There is such a thing as illegal downloading, says judge


In a case that at its surface did not seem to have much to do with the legality of downloading music and films, a three-headed court in The Hague has declared that downloading from an illegal source is itself illegal (Dutch). The court baffled observers (Dutch) by failing to specify why it would be illegal, other than referring to a three step European Union test that downloading apparently fails.

The Netherlands has an exemption to copyright that says that copies made for private use are not infringing, regardless of whether the author was paid or not. Originally this law applied at a time when ordinary people could not easily make exact copies, and when negotiating a contract with every author about every copy would have been too much of a burden on all concerned. With the advent of the personal computer and the internet as perfect copying and communication tools this law has come under fire, even though studies show that for instance the average musician suffers no ill consequences from downloading.

In order to pay authors for supposed losses they suffer from private copying, the law allows for authors’ organisations to collect levies from users, for instance by having users pay extra for blank media. These levies are then distributed to the authors. This law suit centered on levies: a rights organization was sued by makers of blank media over the way it calculated the height of levies. One of the questions put to the court was: is downloading a form of private copying? If it is not, then rights organisations have no legal right to raise levies for it. That though for some strange reason was not a conclusion the court was willing to draw. If a law becomes so out of touch with the times that even the professionals don’t know how to apply it anymore, what chances do mere mortals stand?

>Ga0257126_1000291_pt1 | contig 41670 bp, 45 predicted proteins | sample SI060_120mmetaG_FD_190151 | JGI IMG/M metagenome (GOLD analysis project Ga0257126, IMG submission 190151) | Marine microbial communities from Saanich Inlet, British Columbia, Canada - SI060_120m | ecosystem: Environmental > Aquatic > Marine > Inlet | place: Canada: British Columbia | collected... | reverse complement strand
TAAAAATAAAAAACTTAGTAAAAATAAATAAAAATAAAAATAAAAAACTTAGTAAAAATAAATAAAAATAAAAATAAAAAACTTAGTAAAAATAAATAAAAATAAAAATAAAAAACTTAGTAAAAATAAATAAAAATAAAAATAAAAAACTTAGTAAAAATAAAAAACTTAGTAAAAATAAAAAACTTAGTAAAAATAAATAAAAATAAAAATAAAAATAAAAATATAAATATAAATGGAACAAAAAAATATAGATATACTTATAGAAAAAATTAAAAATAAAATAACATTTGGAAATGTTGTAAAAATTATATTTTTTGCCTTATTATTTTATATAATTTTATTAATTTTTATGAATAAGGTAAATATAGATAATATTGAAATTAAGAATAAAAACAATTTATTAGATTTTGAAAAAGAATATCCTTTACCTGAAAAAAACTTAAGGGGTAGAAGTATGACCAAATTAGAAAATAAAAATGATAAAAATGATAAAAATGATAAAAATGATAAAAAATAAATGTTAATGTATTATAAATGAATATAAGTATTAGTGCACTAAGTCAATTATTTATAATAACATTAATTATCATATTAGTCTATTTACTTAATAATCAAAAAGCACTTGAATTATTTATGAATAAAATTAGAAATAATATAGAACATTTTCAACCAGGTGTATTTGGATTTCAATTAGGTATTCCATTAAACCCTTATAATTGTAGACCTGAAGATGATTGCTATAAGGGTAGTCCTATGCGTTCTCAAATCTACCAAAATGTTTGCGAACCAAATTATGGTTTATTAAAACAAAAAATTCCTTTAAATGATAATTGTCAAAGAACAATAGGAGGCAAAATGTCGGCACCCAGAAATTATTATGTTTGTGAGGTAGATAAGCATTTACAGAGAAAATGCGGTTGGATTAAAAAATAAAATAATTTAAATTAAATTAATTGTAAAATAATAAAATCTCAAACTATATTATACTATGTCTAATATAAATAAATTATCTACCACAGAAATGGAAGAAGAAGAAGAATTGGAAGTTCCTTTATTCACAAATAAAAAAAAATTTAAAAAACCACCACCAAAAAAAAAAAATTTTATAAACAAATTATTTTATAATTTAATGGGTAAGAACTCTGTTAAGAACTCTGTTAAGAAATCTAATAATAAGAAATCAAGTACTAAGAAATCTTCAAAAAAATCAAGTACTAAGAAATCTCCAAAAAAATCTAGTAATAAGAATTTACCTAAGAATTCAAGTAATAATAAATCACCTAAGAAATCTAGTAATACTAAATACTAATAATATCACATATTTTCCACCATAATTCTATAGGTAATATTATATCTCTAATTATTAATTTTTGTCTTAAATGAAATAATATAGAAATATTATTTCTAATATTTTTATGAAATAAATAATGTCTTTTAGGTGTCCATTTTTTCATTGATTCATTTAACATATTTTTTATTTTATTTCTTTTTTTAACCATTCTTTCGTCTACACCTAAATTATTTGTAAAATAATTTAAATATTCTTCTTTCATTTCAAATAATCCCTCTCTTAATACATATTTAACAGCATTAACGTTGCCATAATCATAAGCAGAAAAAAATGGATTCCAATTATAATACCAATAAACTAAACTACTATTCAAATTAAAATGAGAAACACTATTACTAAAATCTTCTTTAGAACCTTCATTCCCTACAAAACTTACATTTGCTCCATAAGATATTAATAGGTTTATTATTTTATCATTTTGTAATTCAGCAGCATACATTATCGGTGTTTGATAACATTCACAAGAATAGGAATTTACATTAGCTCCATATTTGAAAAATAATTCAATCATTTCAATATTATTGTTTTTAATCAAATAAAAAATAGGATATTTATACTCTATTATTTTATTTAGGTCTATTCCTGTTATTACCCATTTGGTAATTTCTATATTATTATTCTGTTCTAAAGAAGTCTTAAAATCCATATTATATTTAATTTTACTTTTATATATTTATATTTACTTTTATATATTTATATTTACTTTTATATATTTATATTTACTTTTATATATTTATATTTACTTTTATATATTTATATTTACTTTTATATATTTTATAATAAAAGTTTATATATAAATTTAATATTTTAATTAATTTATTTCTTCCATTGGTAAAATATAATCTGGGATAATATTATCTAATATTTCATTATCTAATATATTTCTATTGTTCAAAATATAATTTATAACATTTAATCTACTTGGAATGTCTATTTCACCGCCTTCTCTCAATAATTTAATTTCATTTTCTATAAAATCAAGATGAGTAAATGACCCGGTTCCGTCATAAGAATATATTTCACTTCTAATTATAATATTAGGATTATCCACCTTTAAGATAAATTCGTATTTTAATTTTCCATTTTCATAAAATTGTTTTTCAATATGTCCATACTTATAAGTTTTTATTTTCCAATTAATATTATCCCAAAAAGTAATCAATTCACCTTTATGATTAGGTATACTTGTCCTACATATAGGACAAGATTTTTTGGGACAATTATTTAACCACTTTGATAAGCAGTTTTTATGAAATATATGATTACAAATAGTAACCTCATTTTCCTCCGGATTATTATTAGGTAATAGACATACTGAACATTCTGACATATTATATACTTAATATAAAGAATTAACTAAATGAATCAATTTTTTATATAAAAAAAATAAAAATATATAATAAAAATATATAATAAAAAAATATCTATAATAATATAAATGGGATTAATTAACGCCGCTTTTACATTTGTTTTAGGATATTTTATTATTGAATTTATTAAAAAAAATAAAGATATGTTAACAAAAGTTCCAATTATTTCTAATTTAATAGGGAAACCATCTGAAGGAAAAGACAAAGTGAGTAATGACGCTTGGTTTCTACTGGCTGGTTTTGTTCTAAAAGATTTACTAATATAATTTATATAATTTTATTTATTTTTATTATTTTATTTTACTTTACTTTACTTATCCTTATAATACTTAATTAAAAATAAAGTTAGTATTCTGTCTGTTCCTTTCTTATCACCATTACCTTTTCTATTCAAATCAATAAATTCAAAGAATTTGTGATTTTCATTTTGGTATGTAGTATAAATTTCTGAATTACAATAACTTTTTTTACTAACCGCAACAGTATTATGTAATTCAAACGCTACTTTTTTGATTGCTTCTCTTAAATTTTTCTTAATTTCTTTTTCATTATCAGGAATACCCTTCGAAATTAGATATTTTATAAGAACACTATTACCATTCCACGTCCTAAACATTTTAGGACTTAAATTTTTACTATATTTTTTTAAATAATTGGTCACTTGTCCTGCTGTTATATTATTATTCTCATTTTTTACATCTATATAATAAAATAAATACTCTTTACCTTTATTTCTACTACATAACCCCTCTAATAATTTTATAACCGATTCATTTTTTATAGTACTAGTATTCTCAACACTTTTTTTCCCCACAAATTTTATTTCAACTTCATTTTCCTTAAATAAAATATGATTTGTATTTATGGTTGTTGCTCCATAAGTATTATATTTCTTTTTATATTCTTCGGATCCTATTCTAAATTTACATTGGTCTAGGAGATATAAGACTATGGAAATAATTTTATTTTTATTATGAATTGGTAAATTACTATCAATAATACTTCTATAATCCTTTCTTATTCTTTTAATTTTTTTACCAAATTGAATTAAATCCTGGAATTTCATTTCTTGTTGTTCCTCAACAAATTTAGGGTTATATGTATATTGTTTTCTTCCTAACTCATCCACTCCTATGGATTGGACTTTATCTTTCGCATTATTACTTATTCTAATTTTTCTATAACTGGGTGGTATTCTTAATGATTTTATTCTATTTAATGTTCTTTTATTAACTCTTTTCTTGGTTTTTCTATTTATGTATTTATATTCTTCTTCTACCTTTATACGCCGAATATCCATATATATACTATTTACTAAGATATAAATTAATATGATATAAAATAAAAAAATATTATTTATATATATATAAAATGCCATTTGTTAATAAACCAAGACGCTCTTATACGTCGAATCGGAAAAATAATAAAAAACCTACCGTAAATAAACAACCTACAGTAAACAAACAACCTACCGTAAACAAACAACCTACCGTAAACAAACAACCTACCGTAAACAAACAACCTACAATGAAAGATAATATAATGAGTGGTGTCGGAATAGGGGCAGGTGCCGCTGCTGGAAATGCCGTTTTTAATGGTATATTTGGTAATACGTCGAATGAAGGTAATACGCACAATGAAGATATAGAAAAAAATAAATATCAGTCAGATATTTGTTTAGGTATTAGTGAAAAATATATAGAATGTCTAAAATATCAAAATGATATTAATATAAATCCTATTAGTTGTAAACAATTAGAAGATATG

(The three step test is in Directive 2001/29/EC, paragraph 5: “The [private copying] exceptions and limitations […] shall only be applied in certain special cases which do not conflict with a normal exploitation of the work or other subject-matter and do not unreasonably prejudice the legitimate interests of the rightholder.”)


  1. […] slowly building a reputation for issuing strange verdicts in intellectual property cases. In 2007 he/she/it concluded that legal downloading is illegal downloading (the case revolved around the question whether rights associations could collect money for illegal […]

  2. […] case was a continuation of one we wrote about earlier, in which manufacturers of blank media argued that since many copies came from illegal sources, the […]

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